Lawsuit challenges North Carolina’s religious exemption for anti-marriage equality public officials

Earlier today, three North Carolina couples filed a federal lawsuit challenging North Carolina’s religious exemption for public officials who object to same-sex marriages.

Following the Supreme Court’s ruling in Obergefell v Hodges, the State of North Carolina passed a law exempting public officials with religious objections from the marriage process when the couple is of the same sex. The law was passed after the state legislature overrode a veto from Governor Pat McCrory.

Gay marriage via Shutterstock

Gay marriage via Shutterstock

Under the law, local magistrates, who sometimes preside over marriages, and some register of deeds officials, who issue marriage licenses, can opt out of their responsibilities as public officials if they have a “sincerely held religious objection” to the marriage in question. If such an objection is raised, one of their co-workers who does not have such an objection must fill in for them.

The plaintiffs in the lawsuit argue that this law places the religious beliefs of public officials above the public functions they are charged with executing, a violation of Church/State separation. As Chris Sgro of Equality North Carolina added in a statement, the law “targets same-sex couples directly for discrimination and in the process also restricts access to taxpayer-funded government services for all North Carolinians.”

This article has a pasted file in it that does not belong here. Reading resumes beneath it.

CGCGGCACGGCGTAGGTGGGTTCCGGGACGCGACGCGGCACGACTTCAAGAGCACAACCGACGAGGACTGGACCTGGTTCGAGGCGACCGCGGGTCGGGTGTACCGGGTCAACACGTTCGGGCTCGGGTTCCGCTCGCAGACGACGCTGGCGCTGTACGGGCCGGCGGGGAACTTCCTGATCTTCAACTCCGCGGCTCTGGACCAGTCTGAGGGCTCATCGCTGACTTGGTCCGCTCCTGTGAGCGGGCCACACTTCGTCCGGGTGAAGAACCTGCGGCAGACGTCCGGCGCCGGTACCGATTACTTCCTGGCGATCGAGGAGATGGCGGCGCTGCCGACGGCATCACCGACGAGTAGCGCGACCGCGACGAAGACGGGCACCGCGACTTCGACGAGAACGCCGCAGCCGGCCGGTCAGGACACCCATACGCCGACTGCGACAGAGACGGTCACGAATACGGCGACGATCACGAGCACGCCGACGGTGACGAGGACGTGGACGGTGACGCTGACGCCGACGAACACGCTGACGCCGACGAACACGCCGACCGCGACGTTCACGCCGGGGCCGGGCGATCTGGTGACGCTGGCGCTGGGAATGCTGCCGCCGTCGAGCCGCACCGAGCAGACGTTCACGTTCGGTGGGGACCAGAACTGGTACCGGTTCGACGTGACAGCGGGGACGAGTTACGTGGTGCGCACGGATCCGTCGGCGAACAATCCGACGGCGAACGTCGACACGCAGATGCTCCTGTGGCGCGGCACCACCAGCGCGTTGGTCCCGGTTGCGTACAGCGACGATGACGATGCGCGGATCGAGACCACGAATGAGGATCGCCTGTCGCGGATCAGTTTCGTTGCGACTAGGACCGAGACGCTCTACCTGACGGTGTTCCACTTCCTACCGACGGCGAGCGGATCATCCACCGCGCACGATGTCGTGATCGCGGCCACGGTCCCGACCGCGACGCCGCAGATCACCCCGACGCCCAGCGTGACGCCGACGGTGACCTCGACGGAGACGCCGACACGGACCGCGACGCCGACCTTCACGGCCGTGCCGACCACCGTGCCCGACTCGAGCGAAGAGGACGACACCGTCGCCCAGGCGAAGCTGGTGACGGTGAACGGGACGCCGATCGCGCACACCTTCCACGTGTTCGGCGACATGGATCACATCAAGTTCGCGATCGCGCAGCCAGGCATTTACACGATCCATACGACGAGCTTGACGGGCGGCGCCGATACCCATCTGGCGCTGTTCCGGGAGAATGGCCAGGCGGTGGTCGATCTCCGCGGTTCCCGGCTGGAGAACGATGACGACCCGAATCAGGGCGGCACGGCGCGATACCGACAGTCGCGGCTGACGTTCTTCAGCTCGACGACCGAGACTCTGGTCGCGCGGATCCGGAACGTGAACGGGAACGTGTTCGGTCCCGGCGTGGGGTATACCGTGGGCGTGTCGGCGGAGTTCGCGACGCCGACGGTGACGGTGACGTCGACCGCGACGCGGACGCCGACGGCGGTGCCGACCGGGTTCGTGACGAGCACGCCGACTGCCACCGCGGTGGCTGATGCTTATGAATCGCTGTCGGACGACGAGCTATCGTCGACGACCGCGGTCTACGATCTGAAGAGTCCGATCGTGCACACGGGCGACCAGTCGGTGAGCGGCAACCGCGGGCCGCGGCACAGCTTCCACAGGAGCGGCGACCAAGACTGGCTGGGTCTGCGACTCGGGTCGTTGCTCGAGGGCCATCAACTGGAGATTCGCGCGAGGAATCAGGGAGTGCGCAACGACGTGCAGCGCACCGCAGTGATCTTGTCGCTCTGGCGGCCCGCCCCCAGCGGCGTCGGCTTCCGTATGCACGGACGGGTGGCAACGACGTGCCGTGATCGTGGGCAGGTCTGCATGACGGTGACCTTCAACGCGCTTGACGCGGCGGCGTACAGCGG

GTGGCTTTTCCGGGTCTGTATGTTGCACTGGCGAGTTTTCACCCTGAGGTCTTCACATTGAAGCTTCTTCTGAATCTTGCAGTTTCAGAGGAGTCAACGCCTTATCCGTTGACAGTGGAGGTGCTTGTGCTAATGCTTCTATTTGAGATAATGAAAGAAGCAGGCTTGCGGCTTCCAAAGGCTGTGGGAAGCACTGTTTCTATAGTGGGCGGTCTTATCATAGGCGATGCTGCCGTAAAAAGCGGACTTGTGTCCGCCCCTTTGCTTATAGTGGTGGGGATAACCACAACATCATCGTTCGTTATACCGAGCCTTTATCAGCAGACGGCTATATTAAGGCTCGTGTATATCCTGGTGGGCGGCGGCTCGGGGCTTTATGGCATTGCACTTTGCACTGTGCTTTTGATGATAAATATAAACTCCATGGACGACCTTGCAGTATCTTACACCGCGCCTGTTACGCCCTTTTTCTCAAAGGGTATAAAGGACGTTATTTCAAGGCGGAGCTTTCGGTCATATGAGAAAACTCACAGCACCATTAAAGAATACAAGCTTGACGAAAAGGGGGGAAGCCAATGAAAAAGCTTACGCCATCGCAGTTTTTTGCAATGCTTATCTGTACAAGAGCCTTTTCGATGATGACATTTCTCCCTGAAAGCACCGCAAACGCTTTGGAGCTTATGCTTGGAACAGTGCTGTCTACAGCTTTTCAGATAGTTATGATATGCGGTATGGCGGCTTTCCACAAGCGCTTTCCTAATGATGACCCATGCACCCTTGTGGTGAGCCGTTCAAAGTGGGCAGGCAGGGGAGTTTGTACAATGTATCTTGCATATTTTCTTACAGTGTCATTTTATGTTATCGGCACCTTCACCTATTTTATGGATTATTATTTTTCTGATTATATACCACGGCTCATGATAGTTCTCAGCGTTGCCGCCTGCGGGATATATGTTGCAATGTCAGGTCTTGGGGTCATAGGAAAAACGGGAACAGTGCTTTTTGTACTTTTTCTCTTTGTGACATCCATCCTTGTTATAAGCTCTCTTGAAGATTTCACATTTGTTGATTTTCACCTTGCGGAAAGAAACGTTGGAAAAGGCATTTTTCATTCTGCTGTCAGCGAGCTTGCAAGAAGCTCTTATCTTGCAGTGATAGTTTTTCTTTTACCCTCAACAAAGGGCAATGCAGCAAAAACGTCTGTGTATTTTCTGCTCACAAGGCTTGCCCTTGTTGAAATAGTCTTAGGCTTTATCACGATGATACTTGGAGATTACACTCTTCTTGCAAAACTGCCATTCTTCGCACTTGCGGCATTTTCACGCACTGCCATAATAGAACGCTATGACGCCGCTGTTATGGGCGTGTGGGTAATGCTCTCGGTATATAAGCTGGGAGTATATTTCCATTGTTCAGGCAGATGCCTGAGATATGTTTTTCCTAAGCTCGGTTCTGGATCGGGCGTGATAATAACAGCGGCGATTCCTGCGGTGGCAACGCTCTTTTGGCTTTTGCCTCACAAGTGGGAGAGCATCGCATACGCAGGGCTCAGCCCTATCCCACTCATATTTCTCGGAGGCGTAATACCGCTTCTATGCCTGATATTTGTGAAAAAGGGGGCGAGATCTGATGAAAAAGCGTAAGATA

It’s worth noting that this kind of exemption is exactly what Kentucky Governor-elect Matt Bevin plans to enact “right away” via executive order when he takes office in January. Kentucky’s current governor, Steve Beshear, had fought a lawsuit from Kim Davis requesting a similar exemption, in part because it would set a highly problematic precedent in which public officials can pick and choose which laws they will uphold — despite having taken an oath to execute all of the laws the government charges them with executing. North Carolina’s law, and Bevin’s planned executive order, allow agents of the state to put the priorities of their faith above the priorities of their government.

The First Amendment is pretty clear in saying that they shouldn’t be allowed to do so.

Jon Green graduated from Kenyon College with a B.A. in Political Science and high honors in Political Cognition. He worked as a field organizer for Congressman Tom Perriello in 2010 and a Regional Field Director for President Obama's re-election campaign in 2012. Jon writes on a number of topics, but pays especially close attention to elections, religion and political cognition. Follow him on Twitter at @_Jon_Green, and on Google+. .

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